'' *
Overshoot (population) In environmental science, the concept of overshoot means demand in excess of regeneration. It can apply to animal populations and people. Environmental science studies to what extent human populations through their resource consumption have risen a ...
* Physical balance of trade *
Simon–Ehrlich wagerThe Simon–Ehrlich wager was a 1980 scientific wager between business professor Julian Lincoln Simon, Julian L. Simon and biologist Paul R. Ehrlich, Paul Ehrlich, betting on a mutually agreed-upon measure of Natural resource, resource scarcity over ...
*
Social metabolism Social metabolism or socioeconomic metabolism is the set of Stock and flow, flows of material flow, materials and energy flow (ecology), energy that occur between nature and society, between different societies, and within societies. These human-c ...
* ''
The Limits to Growth ''The Limits to Growth'' (''LTG'') is a 1972 report on the exponential Economic growth, economic and population growth with a finite supply of resources, studied by computer simulation. The study used the World3 computer model to simulate the c ...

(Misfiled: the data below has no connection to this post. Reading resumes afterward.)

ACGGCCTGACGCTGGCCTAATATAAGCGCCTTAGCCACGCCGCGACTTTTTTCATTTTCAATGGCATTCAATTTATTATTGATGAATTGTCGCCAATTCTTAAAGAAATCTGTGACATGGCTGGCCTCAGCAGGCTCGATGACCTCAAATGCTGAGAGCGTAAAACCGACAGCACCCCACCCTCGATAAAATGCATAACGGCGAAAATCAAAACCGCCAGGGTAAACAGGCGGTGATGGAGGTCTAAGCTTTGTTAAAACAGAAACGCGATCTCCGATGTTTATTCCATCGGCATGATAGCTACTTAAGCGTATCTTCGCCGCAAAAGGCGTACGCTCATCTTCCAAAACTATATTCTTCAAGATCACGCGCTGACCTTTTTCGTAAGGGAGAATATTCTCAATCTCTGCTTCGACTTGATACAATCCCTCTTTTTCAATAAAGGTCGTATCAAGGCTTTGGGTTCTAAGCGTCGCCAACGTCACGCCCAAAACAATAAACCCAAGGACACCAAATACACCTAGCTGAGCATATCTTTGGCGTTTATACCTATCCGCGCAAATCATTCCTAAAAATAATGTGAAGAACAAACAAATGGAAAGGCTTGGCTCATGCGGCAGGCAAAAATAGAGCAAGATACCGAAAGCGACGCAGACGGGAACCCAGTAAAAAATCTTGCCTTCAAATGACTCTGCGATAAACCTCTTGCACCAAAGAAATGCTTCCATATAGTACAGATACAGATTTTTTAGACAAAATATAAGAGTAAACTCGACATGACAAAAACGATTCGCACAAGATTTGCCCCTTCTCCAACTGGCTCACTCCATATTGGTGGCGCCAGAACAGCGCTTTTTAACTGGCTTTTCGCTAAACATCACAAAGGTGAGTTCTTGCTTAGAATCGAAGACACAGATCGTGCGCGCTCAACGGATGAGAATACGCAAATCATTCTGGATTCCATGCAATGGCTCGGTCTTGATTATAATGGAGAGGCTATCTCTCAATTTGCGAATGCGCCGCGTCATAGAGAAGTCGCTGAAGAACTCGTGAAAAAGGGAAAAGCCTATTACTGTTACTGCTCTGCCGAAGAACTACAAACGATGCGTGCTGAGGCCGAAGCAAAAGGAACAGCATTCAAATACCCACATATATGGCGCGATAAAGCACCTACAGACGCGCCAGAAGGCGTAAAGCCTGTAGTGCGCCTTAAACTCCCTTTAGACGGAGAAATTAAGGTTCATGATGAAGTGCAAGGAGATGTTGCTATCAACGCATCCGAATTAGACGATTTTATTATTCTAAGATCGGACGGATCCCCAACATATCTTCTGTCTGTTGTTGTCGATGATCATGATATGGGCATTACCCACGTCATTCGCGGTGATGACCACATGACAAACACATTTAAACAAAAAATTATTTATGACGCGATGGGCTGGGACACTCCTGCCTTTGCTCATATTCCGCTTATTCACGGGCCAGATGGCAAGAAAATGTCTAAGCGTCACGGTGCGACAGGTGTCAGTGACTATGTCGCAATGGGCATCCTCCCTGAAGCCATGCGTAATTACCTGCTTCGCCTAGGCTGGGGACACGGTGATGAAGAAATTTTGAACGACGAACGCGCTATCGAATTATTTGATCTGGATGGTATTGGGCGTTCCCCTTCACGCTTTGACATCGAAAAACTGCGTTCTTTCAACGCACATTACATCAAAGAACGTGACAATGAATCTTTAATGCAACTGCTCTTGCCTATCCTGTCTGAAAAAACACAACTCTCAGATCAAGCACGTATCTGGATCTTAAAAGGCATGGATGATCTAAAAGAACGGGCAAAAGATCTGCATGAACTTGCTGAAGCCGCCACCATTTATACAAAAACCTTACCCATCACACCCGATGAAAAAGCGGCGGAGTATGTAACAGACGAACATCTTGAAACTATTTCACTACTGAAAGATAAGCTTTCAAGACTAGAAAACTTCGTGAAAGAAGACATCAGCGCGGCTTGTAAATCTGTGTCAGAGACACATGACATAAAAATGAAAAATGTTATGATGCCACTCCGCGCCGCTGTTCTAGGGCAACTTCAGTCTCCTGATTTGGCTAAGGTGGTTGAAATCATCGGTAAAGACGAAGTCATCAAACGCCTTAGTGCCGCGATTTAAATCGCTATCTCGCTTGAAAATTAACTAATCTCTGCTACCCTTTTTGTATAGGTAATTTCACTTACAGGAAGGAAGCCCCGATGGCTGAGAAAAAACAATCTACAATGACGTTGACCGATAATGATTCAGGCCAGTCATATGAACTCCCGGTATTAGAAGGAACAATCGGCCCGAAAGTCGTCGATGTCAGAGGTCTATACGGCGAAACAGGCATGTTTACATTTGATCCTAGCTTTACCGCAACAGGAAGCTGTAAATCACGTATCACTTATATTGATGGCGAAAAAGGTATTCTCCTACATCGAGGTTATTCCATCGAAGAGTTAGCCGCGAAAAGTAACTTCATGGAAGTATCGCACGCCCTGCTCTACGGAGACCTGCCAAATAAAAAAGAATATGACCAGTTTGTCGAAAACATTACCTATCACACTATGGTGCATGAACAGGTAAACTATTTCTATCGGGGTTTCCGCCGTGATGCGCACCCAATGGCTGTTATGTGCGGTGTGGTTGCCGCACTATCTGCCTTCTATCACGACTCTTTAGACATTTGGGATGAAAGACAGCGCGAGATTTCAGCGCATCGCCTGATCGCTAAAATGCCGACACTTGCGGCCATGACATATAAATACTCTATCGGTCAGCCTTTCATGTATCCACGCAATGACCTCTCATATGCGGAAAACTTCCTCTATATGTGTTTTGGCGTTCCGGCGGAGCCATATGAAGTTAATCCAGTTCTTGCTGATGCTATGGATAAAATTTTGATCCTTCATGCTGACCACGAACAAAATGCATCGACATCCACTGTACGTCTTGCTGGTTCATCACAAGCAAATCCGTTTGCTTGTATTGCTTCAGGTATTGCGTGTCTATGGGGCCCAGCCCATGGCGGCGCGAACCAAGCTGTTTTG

'' *
Water footprint A water footprint shows the extent of water use in relation to consumption by people. The water footprint of an individual, community or business is defined as the total volume of fresh water Fresh water (or freshwater) is any naturally occur ...


References


Further reading

* Rees, W. E. and M. Wackernagel (1994) Ecological footprints and appropriated carrying capacity: Measuring the natural capital requirements of the human economy, in Jansson, A. ''et al.'' ''Investing in Natural Capital: The Ecological Economics Approach to Sustainability''. Washington D.C.:Island Press. * * Lenzen, M. and Murray, S. A. 2003. ''The Ecological Footprint – Issues and Trends''
ISA Research Paper 01-03
* Chambers, N., Simmons, C. and Wackernagel, M. (2000), ''Sharing Nature's Interest: Ecological Footprints as an Indicator of Sustainability''. Earthscan, London (see also http://www.ecologicalfootprint.com) * *


External links


WWF "Living Planet Report"
a biannual calculation of national and global footprints

a quarterly calculation of city footprints in Canada *
US Environmental Footprint Factsheet
'
Interview with Bill Rees
{{DEFAULTSORT:Ecological Footprint Sustainability metrics and indices Economic indicators Waste minimisation Human impact on the environment Human ecology Ecological economics Environmental social science concepts Environmental terminology